story to find out more.
Approximately one of
every 200 to 500 people in the United States has genes than can lead to
increased iron accumulation. For further information, including a free online
fact sheet, visit this
at the U.S. Centers for Disease Control and Prevention. Above: Sample nutrition
label for breakfast cereal.
Casting New Light on Genetic Iron Overload
By Rosalie Marion
Bliss May 12, 2005
Participants in a nutrition study who possessed a single mutated gene
linked with iron overload did not absorb too much iron from foods in the study,
compared to participants who didn't have the mutated gene. The finding is
important because, as a public health policy, some U.S. foods are fortified
with iron to aid consumers who wouldn't otherwise get enough from their diet.
Agricultural Research Service
R. Hunt and molecular biologist
Zeng at the ARS
Forks Human Nutrition Research Center, Grand Forks, N.D., conducted the
study. They wanted to find out whether carriers of a single copy of the genetic
mutation could be at risk of absorbing too much iron. Hunt heads the center's
Micronutrient Absorption and Metabolism Unit.
In people with hereditary hemochromatosis, also known as iron
overload, excess iron is deposited in body organs, leading to diseases such as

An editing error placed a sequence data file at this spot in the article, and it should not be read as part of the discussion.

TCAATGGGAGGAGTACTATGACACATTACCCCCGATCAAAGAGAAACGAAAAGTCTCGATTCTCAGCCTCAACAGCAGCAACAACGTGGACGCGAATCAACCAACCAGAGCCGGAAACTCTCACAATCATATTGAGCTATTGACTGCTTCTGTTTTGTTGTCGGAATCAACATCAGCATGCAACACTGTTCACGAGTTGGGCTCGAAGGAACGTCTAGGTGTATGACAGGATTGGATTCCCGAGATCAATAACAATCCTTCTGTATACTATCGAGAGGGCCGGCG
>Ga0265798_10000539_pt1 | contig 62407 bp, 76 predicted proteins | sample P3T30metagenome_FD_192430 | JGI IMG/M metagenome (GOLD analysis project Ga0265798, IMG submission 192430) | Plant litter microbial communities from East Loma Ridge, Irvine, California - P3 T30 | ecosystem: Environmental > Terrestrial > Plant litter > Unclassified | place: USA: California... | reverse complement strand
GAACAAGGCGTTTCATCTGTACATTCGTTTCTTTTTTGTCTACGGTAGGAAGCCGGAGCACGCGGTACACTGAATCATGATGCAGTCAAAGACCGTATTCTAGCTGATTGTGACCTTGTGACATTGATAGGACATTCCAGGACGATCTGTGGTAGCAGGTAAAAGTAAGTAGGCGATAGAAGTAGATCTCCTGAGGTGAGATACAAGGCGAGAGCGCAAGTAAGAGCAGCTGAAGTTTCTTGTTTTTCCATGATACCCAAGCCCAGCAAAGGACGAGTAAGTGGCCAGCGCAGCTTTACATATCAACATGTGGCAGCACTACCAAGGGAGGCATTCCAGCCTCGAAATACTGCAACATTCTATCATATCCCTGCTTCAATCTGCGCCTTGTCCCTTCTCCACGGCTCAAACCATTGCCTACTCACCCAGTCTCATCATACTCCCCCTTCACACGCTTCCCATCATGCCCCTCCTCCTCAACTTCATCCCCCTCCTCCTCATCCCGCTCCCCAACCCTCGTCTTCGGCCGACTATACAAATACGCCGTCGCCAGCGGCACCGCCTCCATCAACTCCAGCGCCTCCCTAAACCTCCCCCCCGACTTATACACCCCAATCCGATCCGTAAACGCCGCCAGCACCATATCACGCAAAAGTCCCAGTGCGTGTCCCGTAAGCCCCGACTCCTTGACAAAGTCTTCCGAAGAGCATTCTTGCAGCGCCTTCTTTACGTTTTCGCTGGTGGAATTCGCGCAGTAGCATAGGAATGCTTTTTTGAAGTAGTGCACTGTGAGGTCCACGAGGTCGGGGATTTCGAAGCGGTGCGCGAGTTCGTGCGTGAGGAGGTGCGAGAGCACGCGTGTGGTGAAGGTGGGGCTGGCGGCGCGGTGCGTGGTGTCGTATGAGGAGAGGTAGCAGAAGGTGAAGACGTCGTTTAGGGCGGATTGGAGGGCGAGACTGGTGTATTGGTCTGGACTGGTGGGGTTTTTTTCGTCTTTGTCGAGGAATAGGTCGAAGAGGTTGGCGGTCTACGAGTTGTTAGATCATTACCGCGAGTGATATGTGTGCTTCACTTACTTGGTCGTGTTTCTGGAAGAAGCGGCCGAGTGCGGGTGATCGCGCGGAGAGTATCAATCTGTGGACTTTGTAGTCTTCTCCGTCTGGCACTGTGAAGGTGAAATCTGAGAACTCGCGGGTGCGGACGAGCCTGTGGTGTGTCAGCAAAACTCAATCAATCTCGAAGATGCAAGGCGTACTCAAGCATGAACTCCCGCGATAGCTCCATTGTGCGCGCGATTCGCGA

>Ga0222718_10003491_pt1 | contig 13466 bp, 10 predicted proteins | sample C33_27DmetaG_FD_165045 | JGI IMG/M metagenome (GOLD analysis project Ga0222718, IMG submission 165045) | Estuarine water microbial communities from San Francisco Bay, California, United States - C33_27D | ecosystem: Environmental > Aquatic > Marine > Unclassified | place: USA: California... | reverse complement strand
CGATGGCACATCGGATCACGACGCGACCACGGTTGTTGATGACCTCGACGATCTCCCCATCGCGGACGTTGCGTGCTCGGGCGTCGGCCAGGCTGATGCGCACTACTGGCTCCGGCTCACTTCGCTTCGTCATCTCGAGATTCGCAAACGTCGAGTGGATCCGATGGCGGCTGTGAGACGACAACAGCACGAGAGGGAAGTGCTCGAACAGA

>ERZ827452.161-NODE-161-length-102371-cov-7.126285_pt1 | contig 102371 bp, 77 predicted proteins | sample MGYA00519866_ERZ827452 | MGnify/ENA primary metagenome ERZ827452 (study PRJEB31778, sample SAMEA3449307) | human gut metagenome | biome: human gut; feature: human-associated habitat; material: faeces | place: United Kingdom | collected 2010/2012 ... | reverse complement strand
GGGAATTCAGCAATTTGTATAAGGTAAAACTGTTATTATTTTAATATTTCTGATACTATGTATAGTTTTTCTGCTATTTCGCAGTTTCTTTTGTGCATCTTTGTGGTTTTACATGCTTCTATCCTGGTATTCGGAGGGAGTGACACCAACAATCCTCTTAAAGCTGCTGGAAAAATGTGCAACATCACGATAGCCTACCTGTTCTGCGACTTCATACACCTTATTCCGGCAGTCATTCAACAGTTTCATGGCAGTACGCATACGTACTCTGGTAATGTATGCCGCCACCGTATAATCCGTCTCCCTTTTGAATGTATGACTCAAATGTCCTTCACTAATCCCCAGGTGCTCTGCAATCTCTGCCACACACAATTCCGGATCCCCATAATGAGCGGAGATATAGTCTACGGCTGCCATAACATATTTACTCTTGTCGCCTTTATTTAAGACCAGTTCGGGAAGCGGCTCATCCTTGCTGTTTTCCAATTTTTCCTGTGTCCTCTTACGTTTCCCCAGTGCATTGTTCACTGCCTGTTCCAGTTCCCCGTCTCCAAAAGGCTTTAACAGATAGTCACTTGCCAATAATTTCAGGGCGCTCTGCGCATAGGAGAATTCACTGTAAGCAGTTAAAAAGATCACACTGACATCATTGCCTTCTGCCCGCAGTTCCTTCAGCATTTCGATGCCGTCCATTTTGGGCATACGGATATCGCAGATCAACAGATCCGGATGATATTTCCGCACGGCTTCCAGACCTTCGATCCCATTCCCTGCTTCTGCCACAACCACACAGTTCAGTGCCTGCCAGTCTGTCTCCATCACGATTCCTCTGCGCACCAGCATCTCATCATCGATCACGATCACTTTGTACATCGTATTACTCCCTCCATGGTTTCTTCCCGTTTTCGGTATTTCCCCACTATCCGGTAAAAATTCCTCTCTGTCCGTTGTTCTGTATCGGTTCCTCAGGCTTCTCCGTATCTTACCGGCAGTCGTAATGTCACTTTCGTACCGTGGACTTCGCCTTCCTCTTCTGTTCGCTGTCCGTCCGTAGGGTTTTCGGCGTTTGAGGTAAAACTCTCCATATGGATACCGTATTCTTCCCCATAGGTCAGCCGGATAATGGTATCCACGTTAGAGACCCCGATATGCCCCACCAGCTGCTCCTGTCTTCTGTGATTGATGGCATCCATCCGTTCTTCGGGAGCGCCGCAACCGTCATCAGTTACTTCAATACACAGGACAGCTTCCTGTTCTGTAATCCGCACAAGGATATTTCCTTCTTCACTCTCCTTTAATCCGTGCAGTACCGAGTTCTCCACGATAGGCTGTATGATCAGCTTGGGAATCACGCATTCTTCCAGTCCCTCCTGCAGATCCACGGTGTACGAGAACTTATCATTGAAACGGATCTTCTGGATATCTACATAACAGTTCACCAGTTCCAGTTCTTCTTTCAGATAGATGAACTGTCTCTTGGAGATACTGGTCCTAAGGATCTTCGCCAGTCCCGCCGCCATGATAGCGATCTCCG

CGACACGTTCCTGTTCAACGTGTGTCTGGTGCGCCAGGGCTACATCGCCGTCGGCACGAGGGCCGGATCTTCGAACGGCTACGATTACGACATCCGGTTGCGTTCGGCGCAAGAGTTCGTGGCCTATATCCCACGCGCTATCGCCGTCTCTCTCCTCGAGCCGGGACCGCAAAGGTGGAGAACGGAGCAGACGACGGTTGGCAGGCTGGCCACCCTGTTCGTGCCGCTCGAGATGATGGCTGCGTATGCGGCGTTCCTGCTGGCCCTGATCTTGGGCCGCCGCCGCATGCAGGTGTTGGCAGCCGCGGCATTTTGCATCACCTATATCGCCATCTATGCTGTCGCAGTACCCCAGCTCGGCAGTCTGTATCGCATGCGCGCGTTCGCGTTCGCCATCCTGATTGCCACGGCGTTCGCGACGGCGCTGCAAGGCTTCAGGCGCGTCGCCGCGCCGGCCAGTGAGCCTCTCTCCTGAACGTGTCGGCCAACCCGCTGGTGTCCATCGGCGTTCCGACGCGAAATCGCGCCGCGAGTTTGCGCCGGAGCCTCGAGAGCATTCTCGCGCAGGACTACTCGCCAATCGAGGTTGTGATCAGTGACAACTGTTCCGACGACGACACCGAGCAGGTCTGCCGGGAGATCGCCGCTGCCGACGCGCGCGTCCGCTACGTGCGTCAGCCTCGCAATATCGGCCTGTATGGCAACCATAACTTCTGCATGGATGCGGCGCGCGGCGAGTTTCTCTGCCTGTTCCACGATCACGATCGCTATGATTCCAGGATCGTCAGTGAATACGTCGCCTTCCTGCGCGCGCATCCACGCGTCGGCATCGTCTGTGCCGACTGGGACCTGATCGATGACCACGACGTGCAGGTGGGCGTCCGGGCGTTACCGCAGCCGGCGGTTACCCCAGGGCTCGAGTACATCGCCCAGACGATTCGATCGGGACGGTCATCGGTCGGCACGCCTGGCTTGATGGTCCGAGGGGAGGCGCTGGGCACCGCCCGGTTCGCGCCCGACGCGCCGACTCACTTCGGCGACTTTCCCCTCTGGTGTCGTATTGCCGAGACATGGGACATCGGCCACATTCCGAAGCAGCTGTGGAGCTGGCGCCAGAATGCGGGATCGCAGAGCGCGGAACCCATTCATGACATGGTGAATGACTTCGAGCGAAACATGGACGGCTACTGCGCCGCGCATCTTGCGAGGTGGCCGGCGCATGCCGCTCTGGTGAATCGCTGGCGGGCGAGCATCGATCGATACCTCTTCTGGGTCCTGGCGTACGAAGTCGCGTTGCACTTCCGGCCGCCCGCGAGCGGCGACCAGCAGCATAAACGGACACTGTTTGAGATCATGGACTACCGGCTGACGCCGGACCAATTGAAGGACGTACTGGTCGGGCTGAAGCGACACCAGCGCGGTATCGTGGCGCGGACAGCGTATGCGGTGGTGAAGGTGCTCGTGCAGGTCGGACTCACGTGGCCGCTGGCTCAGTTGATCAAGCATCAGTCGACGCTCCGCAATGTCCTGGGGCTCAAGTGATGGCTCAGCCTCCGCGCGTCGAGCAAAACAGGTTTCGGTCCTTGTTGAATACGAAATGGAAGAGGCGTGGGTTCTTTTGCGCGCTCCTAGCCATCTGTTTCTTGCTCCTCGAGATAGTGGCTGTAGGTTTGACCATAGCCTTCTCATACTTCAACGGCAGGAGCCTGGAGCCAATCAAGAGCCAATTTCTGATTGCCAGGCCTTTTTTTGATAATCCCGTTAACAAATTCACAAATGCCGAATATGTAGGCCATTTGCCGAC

cirrhosis of the liver, diabetes, liver cancer and heart and joint diseases.
Those who inherit two copies of the altered gene--one from each parent--have an
increased risk of developing full-blown hereditary hemochromatosis. But
approximately one in 10 people in the United States inherit just one of the
altered genes, which makes them "silent carriers."
For this genotyping study, Hunt and Zeng tested 359 volunteers by
taking DNA samples either from the inside of their cheeks or from their blood.
Those identified as carrying a single copy of the mutation had their iron
absorption measured after consuming regular and iron-fortified meals.
The findings suggest that iron fortification of foods does not pose a
special health risk to the estimated 35 million carriers of one copy of the DNA
mutation. May is "genetic screening awareness month" for the
American Hemochromatosis Society,
based in Orlando, Fla.
about the research in the May 2005 issue of Agricultural Research magazine. ARS
is the U.S. Department of Agriculture's chief
scientific research agency.